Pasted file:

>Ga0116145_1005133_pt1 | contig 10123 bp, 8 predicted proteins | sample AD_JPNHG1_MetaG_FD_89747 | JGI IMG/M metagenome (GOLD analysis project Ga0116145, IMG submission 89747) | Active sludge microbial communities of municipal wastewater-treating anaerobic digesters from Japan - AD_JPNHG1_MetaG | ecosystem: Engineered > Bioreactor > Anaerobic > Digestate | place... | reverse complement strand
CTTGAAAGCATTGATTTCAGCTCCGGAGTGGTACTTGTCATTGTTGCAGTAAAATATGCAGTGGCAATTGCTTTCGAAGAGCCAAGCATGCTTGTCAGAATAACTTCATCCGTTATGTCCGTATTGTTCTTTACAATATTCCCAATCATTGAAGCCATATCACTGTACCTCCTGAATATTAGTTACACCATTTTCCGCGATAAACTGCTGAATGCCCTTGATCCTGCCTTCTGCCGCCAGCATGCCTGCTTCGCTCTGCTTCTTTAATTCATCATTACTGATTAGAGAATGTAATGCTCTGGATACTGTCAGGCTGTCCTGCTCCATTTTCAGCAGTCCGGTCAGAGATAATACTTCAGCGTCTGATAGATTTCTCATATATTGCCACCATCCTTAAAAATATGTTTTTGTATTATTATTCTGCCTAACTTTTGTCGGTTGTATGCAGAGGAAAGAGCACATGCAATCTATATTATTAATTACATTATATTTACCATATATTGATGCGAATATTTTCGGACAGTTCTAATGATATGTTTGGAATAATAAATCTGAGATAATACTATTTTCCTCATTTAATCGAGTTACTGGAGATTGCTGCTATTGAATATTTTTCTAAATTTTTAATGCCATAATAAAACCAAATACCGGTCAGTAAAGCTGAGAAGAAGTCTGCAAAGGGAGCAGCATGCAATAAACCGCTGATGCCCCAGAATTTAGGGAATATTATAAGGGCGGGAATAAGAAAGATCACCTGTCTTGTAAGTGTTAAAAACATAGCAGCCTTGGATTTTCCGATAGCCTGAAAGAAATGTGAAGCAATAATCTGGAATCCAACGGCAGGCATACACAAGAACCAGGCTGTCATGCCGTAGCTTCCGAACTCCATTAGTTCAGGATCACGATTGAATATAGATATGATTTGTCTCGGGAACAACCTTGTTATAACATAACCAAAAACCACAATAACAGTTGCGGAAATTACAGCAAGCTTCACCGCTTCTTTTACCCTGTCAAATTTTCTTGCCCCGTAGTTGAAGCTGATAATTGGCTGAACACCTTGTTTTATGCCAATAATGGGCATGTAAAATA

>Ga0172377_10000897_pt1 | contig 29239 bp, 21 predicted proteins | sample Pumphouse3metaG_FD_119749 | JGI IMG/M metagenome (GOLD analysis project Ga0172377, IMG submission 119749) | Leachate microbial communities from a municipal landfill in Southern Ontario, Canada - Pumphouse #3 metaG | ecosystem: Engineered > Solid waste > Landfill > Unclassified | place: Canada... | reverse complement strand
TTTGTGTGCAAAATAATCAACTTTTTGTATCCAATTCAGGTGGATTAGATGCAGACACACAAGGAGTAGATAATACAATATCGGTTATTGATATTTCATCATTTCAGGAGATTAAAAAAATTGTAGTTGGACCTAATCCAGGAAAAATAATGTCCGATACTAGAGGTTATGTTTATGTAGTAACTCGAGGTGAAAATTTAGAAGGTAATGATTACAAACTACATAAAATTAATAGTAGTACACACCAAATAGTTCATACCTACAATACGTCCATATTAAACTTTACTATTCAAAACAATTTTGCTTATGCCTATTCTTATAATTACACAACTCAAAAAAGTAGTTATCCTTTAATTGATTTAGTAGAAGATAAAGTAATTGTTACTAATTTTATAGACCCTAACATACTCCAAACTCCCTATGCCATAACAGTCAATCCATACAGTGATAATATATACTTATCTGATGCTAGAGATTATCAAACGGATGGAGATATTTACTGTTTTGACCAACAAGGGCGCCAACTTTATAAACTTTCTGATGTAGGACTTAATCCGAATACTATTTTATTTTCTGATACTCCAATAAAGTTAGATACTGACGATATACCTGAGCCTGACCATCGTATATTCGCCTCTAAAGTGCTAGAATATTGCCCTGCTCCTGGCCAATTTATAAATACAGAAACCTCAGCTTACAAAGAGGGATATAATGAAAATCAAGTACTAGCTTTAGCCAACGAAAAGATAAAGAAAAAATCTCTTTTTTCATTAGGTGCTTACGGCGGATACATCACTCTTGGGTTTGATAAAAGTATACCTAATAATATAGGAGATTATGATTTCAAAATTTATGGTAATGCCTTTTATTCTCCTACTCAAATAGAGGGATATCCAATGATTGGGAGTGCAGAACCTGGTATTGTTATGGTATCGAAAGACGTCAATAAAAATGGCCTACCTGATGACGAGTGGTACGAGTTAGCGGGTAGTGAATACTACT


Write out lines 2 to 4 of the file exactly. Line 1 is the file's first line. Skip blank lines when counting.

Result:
CTTGAAAGCATTGATTTCAGCTCCGGAGTGGTACTTGTCATTGTTGCAGTAAAATATGCAGTGGCAATTGCTTTCGAAGAGCCAAGCATGCTTGTCAGAATAACTTCATCCGTTATGTCCGTATTGTTCTTTACAATATTCCCAATCATTGAAGCCATATCACTGTACCTCCTGAATATTAGTTACACCATTTTCCGCGATAAACTGCTGAATGCCCTTGATCCTGCCTTCTGCCGCCAGCATGCCTGCTTCGCTCTGCTTCTTTAATTCATCATTACTGATTAGAGAATGTAATGCTCTGGATACTGTCAGGCTGTCCTGCTCCATTTTCAGCAGTCCGGTCAGAGATAATACTTCAGCGTCTGATAGATTTCTCATATATTGCCACCATCCTTAAAAATATGTTTTTGTATTATTATTCTGCCTAACTTTTGTCGGTTGTATGCAGAGGAAAGAGCACATGCAATCTATATTATTAATTACATTATATTTACCATATATTGATGCGAATATTTTCGGACAGTTCTAATGATATGTTTGGAATAATAAATCTGAGATAATACTATTTTCCTCATTTAATCGAGTTACTGGAGATTGCTGCTATTGAATATTTTTCTAAATTTTTAATGCCATAATAAAACCAAATACCGGTCAGTAAAGCTGAGAAGAAGTCTGCAAAGGGAGCAGCATGCAATAAACCGCTGATGCCCCAGAATTTAGGGAATATTATAAGGGCGGGAATAAGAAAGATCACCTGTCTTGTAAGTGTTAAAAACATAGCAGCCTTGGATTTTCCGATAGCCTGAAAGAAATGTGAAGCAATAATCTGGAATCCAACGGCAGGCATACACAAGAACCAGGCTGTCATGCCGTAGCTTCCGAACTCCATTAGTTCAGGATCACGATTGAATATAGATATGATTTGTCTCGGGAACAACCTTGTTATAACATAACCAAAAACCACAATAACAGTTGCGGAAATTACAGCAAGCTTCACCGCTTCTTTTACCCTGTCAAATTTTCTTGCCCCGTAGTTGAAGCTGATAATTGGCTGAACACCTTGTTTTATGCCAATAATGGGCATGTAAAATA

>Ga0172377_10000897_pt1 | contig 29239 bp, 21 predicted proteins | sample Pumphouse3metaG_FD_119749 | JGI IMG/M metagenome (GOLD analysis project Ga0172377, IMG submission 119749) | Leachate microbial communities from a municipal landfill in Southern Ontario, Canada - Pumphouse #3 metaG | ecosystem: Engineered > Solid waste > Landfill > Unclassified | place: Canada... | reverse complement strand
TTTGTGTGCAAAATAATCAACTTTTTGTATCCAATTCAGGTGGATTAGATGCAGACACACAAGGAGTAGATAATACAATATCGGTTATTGATATTTCATCATTTCAGGAGATTAAAAAAATTGTAGTTGGACCTAATCCAGGAAAAATAATGTCCGATACTAGAGGTTATGTTTATGTAGTAACTCGAGGTGAAAATTTAGAAGGTAATGATTACAAACTACATAAAATTAATAGTAGTACACACCAAATAGTTCATACCTACAATACGTCCATATTAAACTTTACTATTCAAAACAATTTTGCTTATGCCTATTCTTATAATTACACAACTCAAAAAAGTAGTTATCCTTTAATTGATTTAGTAGAAGATAAAGTAATTGTTACTAATTTTATAGACCCTAACATACTCCAAACTCCCTATGCCATAACAGTCAATCCATACAGTGATAATATATACTTATCTGATGCTAGAGATTATCAAACGGATGGAGATATTTACTGTTTTGACCAACAAGGGCGCCAACTTTATAAACTTTCTGATGTAGGACTTAATCCGAATACTATTTTATTTTCTGATACTCCAATAAAGTTAGATACTGACGATATACCTGAGCCTGACCATCGTATATTCGCCTCTAAAGTGCTAGAATATTGCCCTGCTCCTGGCCAATTTATAAATACAGAAACCTCAGCTTACAAAGAGGGATATAATGAAAATCAAGTACTAGCTTTAGCCAACGAAAAGATAAAGAAAAAATCTCTTTTTTCATTAGGTGCTTACGGCGGATACATCACTCTTGGGTTTGATAAAAGTATACCTAATAATATAGGAGATTATGATTTCAAAATTTATGGTAATGCCTTTTATTCTCCTACTCAAATAGAGGGATATCCAATGATTGGGAGTGCAGAACCTGGTATTGTTATGGTATCGAAAGACGTCAATAAAAATGGCCTACCTGATGACGAGTGGTACGAGTTAGCGGGTAGTGAATACTACT